Honda WR-V Lives Up To Expectations in Langkawi

By Lee Pang Seng

HONDA appears to have struck gold here with its entry-level WR-V, completing the SUV (sport utility vehicle) family. Since its launch in July, more than 3200 Winsome Runabout Vehicles (WR-Vs) were delivered to eager owners desiring a compact SUV to reflect their mobile lifestyle. This is slightly less than half of the 7000-plus bookings that were received.

It might be of similar body dimensions as the Perodua Ativa and costs more than RM20,000 but that’s not stopping car buyers from putting their hard-earned money down for a WR-V. Being a Honda has its status merit and there is confidence of a well-developed model with sound engineering.

We got a better insight into what makes the WR-V tick during a media drive Honda Malaysia organised in Langkawi. As is often the norm, only the top model is provided and that is the WR-V RS. The idea is to get the best media impression and in this instance, the drive impression desired was relevant as more than 60 per cent of the WR-Vs delivered over the past two months were the RS variant.

It is the only model variant with 17-inch stylish dual-tone alloy wheels that are paired with 215/55 R17 Continental UltraContact UC6 tyres. According to Nattawut Sasitorn, the Assistant Large Project Leader (Dynamic Performance) of the WR-V, the gas dampers are tuned to be stiffer to complement the tyre size for a sporty performance.

For the other three models in the WR-V range (S, E and V) that run on 16-inch alloy wheels with 215/60 R 16 tyres, the gas dampers are tuned softer to achieve a more comfortable ride without sacrificing handling performance. So there you have it, the WR-V RS is the sporty one to have.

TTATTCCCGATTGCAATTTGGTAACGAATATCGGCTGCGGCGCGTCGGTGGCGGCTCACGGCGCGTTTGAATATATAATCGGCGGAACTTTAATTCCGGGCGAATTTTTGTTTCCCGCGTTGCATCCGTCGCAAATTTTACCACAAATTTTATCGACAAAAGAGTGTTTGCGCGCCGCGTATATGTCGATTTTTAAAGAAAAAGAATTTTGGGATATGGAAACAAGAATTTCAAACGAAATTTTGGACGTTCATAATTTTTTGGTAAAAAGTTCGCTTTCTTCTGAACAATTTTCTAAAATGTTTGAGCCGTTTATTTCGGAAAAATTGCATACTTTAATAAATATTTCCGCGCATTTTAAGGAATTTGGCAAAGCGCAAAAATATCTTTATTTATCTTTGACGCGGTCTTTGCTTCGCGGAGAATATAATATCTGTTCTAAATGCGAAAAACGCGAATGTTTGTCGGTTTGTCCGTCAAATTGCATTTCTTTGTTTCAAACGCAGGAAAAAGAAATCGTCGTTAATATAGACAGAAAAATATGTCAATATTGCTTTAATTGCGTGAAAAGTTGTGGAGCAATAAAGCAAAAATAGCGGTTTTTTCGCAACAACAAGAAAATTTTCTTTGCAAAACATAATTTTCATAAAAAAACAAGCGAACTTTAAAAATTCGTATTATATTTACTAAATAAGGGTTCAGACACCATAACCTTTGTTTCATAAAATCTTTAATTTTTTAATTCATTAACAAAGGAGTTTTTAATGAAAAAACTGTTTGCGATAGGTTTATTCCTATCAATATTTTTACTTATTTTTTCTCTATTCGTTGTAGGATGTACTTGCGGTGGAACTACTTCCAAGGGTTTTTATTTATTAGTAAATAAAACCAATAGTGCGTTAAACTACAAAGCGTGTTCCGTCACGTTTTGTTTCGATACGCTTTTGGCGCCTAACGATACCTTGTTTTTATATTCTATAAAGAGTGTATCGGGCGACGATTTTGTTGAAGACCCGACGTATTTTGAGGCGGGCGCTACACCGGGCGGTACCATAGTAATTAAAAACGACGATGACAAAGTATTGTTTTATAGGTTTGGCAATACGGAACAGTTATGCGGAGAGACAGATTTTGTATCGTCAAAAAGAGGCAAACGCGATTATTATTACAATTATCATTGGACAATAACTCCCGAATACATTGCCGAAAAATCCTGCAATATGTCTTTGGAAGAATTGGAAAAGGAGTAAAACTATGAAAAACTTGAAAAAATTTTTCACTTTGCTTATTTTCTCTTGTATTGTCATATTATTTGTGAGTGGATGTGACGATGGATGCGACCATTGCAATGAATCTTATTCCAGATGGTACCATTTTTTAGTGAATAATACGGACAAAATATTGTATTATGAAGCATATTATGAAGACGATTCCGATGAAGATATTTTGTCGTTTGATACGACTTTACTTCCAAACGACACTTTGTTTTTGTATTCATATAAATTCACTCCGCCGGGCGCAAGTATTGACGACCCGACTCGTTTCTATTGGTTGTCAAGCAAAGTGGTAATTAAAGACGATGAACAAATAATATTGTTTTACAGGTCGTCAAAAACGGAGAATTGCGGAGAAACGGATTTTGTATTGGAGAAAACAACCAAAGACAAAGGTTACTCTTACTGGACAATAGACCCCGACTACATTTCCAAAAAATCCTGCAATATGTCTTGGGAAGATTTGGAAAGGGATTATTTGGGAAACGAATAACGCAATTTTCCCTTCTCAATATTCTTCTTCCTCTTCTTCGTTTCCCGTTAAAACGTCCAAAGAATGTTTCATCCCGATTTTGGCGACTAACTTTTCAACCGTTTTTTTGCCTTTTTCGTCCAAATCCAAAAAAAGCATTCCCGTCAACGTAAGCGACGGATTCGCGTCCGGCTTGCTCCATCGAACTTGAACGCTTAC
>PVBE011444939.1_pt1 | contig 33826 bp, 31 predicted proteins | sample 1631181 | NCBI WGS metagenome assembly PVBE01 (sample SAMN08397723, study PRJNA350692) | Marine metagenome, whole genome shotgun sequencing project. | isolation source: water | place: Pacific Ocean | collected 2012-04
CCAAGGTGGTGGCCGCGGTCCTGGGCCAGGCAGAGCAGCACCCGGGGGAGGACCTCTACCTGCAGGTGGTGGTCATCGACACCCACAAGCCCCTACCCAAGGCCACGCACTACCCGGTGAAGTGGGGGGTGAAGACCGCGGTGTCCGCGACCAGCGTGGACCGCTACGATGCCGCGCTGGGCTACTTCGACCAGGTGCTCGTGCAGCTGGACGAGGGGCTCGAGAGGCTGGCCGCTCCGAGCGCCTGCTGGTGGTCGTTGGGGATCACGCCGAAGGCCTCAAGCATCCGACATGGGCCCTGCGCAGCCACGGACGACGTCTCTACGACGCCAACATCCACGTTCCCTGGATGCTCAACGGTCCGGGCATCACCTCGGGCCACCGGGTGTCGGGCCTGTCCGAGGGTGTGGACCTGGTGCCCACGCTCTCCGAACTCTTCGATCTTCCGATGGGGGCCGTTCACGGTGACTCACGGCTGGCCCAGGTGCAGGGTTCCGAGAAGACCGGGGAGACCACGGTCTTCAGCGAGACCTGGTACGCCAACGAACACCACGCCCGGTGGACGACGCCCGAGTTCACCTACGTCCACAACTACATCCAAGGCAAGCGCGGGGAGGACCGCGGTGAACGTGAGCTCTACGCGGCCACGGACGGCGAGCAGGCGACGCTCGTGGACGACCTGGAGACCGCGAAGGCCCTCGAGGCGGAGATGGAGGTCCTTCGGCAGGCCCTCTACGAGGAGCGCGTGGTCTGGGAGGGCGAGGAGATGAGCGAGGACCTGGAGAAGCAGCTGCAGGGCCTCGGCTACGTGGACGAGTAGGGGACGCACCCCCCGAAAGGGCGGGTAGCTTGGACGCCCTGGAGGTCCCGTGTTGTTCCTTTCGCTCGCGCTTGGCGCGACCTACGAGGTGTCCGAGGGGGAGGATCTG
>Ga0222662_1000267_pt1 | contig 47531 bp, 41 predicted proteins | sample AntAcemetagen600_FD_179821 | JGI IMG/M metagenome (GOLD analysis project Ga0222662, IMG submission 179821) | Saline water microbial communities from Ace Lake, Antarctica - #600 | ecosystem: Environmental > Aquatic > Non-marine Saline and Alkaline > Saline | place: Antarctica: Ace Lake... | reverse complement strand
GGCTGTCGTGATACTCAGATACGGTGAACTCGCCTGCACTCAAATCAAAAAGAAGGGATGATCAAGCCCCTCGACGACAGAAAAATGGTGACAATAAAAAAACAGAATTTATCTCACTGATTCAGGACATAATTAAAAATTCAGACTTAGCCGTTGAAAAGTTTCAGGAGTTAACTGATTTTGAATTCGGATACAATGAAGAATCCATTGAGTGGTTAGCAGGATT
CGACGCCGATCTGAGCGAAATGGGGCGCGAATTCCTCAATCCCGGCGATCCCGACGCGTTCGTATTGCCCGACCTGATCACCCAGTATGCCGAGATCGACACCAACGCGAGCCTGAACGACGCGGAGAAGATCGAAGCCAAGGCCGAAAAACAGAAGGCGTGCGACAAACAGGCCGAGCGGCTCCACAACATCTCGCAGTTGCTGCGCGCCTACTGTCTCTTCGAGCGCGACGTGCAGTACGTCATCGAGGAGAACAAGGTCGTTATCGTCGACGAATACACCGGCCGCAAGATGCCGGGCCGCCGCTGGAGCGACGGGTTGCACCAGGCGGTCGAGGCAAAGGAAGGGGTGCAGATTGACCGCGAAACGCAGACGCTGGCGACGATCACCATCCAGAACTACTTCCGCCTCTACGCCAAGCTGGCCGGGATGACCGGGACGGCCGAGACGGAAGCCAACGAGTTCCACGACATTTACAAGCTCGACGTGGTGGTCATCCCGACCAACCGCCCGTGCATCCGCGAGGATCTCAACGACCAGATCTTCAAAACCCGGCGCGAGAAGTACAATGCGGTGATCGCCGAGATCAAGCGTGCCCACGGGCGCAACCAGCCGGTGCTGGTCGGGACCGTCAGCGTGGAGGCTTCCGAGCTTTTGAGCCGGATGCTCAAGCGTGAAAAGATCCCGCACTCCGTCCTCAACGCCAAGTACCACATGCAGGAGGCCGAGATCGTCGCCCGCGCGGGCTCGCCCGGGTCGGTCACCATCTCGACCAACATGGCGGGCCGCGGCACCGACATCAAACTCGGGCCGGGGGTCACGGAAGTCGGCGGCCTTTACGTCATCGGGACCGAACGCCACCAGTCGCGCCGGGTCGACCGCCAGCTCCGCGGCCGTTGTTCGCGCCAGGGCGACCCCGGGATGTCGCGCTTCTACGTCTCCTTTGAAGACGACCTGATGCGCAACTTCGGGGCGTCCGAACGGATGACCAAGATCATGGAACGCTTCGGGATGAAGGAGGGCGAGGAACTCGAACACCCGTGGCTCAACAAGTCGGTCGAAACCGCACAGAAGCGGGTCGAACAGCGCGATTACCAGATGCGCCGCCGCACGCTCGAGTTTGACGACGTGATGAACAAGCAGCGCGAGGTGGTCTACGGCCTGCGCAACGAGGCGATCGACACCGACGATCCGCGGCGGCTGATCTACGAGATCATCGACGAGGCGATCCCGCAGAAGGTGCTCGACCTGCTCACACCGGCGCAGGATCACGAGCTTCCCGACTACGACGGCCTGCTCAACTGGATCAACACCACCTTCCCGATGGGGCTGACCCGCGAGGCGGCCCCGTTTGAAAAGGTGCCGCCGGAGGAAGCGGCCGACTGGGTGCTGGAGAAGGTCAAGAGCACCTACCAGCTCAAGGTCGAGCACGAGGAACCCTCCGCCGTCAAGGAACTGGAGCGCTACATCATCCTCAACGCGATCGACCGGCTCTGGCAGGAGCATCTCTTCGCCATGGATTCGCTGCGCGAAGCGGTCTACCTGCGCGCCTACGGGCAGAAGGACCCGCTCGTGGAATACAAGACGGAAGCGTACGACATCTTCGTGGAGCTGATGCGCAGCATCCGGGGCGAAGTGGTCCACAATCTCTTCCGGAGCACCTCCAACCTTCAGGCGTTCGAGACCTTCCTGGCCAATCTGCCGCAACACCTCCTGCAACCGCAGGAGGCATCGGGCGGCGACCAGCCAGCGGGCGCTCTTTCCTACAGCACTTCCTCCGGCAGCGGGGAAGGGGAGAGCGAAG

Firstly, the WR-V is a good looker with a streamlined well-profiled body with a distinctive face; the glittering grille is exclusive to the RS while the other models have a simpler pattern. Complementing the forward grille are the sleek LED headlamps and distinctive scuff plates below. The rear door handles are similar to that for the HR-V being located next to the C-pillars.

Honda has taken the sporty touch in the interior for the WR-V RS to a distinctive level with red trims and stitchings for the leather/fabric seats; the other models (E and V) have blue accents. The driver has sport foot pedals. However, being the entry-level model, the WR-V RS does not come with electronic driver seat adjustments. Maybe, should an e:HEV variant comes along, the standard equipment could be higher as well? Honda Malaysia says there is no decision on that yet.

Nevertheless, we could get a comfortable driving position all the same with some manual effort. The interior looks spacious enough for four adults as it allows those sitting at the rear to enjoy using the foldable centre armrest. Five is possible too but with a bit of a squeeze at the rear. We found headroom, legroom and elbow room ample for four on board.

The 1.5-litre (1498cc) engine is basically the same unit as that in the City with a difference in engine tuning and exhaust manifold to accommodate the different body dimensions. It delivers 89kW (121PS) at 6600rpm and 145Nm of torque peaking earlier at 4300rpm against 4600rpm for the City. A Continuously Variable Transmission (CVT) is also used to channel power to the front wheels.